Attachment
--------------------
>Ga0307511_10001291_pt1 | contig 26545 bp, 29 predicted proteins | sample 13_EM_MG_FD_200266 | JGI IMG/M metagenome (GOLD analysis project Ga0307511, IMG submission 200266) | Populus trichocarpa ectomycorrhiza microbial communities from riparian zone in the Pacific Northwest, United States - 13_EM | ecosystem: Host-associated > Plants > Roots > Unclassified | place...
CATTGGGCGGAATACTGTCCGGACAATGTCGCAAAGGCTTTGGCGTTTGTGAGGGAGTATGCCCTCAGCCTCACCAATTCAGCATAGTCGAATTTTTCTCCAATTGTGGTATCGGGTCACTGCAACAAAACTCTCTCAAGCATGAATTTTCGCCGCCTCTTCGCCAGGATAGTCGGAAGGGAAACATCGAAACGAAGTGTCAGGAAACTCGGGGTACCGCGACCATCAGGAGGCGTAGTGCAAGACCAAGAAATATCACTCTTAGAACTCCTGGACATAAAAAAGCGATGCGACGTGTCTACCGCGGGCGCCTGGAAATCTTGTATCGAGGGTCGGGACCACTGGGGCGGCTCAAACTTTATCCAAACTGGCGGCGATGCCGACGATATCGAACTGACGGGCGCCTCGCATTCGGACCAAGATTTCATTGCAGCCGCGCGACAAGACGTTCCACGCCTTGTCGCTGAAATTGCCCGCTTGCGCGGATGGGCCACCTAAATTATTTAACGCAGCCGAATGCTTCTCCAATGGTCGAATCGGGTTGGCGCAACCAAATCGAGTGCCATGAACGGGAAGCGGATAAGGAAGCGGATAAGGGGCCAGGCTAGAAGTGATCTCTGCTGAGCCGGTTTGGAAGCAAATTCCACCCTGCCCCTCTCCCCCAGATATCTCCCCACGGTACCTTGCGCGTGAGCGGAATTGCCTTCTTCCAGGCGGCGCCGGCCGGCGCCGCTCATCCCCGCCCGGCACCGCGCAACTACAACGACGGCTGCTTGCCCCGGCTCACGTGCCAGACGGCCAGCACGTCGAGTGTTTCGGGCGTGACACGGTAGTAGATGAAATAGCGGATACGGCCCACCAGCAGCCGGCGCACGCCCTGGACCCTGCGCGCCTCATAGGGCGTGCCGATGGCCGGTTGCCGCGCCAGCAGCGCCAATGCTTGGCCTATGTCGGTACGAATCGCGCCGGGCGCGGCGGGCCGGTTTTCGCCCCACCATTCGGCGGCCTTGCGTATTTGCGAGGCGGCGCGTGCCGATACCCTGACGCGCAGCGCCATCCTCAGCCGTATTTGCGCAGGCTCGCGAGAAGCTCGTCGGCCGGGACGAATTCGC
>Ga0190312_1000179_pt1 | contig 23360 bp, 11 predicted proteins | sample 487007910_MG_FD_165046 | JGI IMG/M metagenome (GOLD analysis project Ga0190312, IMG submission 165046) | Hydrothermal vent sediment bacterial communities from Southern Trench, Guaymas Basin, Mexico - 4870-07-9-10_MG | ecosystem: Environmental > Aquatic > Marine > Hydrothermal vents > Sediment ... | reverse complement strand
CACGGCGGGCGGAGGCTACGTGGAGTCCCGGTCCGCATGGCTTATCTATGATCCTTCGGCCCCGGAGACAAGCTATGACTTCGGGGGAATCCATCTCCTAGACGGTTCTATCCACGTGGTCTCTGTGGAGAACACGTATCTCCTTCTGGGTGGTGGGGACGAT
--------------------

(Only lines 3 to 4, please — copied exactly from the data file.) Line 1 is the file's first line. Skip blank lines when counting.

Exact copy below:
>Ga0190312_1000179_pt1 | contig 23360 bp, 11 predicted proteins | sample 487007910_MG_FD_165046 | JGI IMG/M metagenome (GOLD analysis project Ga0190312, IMG submission 165046) | Hydrothermal vent sediment bacterial communities from Southern Trench, Guaymas Basin, Mexico - 4870-07-9-10_MG | ecosystem: Environmental > Aquatic > Marine > Hydrothermal vents > Sediment ... | reverse complement strand
CACGGCGGGCGGAGGCTACGTGGAGTCCCGGTCCGCATGGCTTATCTATGATCCTTCGGCCCCGGAGACAAGCTATGACTTCGGGGGAATCCATCTCCTAGACGGTTCTATCCACGTGGTCTCTGTGGAGAACACGTATCTCCTTCTGGGTGGTGGGGACGAT